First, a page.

Not so good sleeping habits – What should I know? Cancer and/or pandemic are a period that causes, for many people, a loss of the quality of their sleep and this is normal. They are certainly a source of stress, anxiety, and even depression, important factors in sleep problems: it becomes more difficult to fall asleep, awakenings are frequent, worries play with your mind, and fatigue is felt.
So what do we do and how do we approach this problem? The following 5 points could help you find more restful sleep and consequently, give you that boost of energy that you so badly need, especially if you are under treatment for prostate cancer…
- The overflow of news prevents your brain from taking a break
It keeps your brain active and maintains some form of anxiety – to varying degrees depending on whether you are already an anxious person. This means that in the evening if your brain is challenged before going to bed, it continues to simmer over bad news, which in turn prevents it from taking a necessary and sleep-friendly break. Your brain must associate bed and bedroom with sleep. The only exception accepted in your bedroom? Sex or masturbation.
- Give your sleep hormone a chance to do its job
Melatonin, your sleeping friend, is secreted by your body when you are in the dark. Hence the importance of lowering the intensity of the lights at the end of the evening and reducing your exposure to blue light – emitted by tablets and cell phones – in order to increase and facilitate the secretion of your hormone to help you fall asleep. You can still take it as a supplement, although there are few studies on its effectiveness or harm. Prescribed sleeping pills should only be taken a few nights a week. If you take them every day, you shouldn’t go beyond 4 to 6 weeks. Talk to your pharmacist. And ask her/him for advice if you are considering over-the-counter sleeping pills.
- Going to bed and getting up at the same time and adopting a sleep routine is a must!
To keep a good sleep pattern, you should always go to bed and wake up at the same time, 7/7 days. You must set aside 1 to 2 hours before going to bed to decompress: read a good book, listen to soft and calm music, avoid hot baths or sporting activities. You cannot fall asleep? After 30 minutes, get out of bed, and do a relaxing activity, dim light (reading, drawing, etc.) until you feel drowsy, then go back to bed. In addition, limit naps to a maximum of 60 minutes before 3 p.m. Longer naps later in the day can take away a portion of your deep sleep that you should have at night. Consequently, they can induce fatigue and heaviness that one feels the next day.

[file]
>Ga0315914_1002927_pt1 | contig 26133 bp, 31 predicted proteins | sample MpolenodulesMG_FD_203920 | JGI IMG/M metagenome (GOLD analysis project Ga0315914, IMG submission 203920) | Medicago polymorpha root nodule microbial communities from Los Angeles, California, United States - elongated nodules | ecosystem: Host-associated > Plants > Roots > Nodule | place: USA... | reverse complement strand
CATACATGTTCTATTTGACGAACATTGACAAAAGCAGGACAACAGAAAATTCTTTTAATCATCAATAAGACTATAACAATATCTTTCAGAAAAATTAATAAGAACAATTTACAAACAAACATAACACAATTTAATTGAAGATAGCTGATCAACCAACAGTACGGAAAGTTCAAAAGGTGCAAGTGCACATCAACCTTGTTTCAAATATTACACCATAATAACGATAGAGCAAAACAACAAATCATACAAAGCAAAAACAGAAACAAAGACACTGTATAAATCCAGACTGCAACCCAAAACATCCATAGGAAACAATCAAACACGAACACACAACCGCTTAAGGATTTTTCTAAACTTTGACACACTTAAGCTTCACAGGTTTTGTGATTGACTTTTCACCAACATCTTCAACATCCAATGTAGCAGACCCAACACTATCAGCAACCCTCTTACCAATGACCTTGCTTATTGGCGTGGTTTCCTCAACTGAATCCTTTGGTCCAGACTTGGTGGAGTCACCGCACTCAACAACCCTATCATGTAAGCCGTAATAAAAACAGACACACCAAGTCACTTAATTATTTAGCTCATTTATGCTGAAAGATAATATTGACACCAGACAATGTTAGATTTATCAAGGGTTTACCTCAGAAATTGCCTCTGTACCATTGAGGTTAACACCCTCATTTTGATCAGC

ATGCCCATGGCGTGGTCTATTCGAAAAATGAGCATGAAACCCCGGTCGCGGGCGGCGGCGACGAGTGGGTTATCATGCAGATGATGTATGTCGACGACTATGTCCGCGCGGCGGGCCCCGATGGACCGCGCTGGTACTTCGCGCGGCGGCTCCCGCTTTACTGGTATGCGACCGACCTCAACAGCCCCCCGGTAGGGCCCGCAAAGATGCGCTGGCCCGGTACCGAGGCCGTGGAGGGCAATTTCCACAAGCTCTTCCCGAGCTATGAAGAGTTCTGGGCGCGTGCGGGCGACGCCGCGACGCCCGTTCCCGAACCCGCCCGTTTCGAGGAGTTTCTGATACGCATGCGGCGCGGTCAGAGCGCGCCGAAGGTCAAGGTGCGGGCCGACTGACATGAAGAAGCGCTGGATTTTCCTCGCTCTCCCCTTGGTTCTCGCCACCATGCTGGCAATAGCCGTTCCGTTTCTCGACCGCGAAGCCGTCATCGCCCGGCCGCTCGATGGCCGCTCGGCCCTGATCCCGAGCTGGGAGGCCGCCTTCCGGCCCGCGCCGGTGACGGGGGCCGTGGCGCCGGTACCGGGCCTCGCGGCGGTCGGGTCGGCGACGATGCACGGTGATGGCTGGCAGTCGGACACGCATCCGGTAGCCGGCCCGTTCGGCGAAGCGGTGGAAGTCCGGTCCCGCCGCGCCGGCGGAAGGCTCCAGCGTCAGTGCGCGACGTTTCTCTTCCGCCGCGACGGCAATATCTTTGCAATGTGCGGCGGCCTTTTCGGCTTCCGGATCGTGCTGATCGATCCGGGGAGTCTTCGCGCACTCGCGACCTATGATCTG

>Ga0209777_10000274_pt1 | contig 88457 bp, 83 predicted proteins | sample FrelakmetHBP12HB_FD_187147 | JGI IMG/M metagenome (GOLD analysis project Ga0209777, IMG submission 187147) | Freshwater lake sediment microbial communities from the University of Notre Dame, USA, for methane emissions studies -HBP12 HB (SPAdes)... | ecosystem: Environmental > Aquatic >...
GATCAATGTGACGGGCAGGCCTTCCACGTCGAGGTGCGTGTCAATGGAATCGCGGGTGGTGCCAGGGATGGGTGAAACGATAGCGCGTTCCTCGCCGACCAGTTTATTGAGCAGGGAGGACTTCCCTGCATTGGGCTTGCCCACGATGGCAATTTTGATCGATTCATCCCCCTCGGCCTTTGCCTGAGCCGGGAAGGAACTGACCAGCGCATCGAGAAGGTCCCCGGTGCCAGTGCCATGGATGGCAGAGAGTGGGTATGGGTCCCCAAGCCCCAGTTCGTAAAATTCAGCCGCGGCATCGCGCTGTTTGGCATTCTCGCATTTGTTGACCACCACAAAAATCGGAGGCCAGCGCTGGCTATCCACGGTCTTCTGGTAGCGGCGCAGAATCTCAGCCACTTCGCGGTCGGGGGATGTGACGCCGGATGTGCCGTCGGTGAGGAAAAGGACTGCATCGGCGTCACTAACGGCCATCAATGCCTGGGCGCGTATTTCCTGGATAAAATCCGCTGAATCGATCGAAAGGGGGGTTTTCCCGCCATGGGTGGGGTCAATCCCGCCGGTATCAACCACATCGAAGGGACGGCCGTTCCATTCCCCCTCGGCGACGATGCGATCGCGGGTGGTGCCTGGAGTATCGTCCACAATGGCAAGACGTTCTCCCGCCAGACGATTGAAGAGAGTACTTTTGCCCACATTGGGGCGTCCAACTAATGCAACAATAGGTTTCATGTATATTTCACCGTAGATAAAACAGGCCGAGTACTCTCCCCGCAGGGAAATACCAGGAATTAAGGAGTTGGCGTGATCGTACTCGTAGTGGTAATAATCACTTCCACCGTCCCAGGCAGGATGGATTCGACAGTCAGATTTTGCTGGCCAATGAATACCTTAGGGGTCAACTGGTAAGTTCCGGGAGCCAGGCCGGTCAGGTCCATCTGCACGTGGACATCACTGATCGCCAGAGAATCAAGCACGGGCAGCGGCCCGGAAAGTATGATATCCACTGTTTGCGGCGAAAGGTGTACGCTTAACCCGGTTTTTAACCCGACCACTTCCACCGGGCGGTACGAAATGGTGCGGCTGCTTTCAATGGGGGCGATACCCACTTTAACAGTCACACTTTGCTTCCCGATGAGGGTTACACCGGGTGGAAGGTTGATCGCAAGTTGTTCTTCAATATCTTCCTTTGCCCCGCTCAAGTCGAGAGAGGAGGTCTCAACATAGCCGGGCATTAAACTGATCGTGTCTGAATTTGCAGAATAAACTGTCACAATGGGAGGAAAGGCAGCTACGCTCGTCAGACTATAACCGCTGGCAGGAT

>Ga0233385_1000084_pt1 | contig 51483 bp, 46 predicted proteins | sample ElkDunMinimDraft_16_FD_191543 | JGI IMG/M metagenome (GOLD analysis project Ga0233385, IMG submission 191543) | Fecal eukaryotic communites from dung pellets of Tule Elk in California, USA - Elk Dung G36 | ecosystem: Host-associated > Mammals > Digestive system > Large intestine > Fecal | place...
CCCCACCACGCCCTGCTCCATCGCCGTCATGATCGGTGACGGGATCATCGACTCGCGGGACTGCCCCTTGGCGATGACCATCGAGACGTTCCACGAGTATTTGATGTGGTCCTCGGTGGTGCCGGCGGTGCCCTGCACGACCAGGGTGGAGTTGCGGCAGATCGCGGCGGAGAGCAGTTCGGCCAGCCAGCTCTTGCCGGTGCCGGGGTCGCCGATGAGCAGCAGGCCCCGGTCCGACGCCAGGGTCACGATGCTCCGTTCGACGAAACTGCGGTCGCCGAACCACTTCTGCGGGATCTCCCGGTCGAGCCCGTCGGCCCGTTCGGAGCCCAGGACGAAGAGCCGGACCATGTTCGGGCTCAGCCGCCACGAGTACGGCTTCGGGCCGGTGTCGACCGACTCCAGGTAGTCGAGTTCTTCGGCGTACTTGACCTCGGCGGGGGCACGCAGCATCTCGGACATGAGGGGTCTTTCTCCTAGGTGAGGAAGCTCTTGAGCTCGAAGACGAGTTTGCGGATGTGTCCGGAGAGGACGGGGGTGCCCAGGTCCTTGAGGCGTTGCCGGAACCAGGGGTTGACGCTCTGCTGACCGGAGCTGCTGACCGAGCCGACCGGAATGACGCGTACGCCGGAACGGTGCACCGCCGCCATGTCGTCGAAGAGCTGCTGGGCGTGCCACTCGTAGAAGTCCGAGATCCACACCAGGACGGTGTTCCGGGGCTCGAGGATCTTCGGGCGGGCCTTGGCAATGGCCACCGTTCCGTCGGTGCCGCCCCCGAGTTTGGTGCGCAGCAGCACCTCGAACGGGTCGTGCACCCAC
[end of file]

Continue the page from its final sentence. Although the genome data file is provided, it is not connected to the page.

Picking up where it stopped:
- Sleep apnea, snoring, and other sleep barriers
If snoring wakes you or your partner, if when you wake up, you breathe deeply as if you were short of air, or if you wake up and have a headache, you may have sleep apnea. This condition should be diagnosed and not taken lightly. You should consult. On the other hand, hot flashes, induced by hormone therapy, do not endanger your life. But they are particularly disturbing for many men being treated for prostate cancer.
- Help yourself if you are on hormone therapy; follow the tips below
As mentioned above, hot flashes are disturbing and are associated with frequent awakenings at night. The following tips may help you better manage this side effect of treatment.
- Avoid overheating the bedroom; you want a cool environment.
- Wear and sleep in pajamas and cotton sheets (e.g. Modal cotton) to help evaporate sweat.
- Put each hot flash in perspective by saying that it will pass and that you will fall asleep afterward.
- Return to the strategy mentioned in point # 3 if you do not sleep after 30 minutes.
- Move during the day, the benefits of exercise will help you and avoid large meals rich in fat in the evening.
- Get a low-dose anti-depressant to help limit this side effect and to help you sleep better.
PS: if your sleep disturbances persist over time, you should consult your doctor.
Take the time to visit each of our pages on this website, as well as our YouTube channel, in order to get familiar with the disease with our expert lectures, our section on available resources, the support that is offered to you.
Do you have any questions or concerns? Above all, do not hesitate. Contact us at 1 855 899-2873 to discuss with a nurse specializing in uro-oncology. It’s simple and free, like all our services.
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Written by PROCURE. © All rights reserved – 2020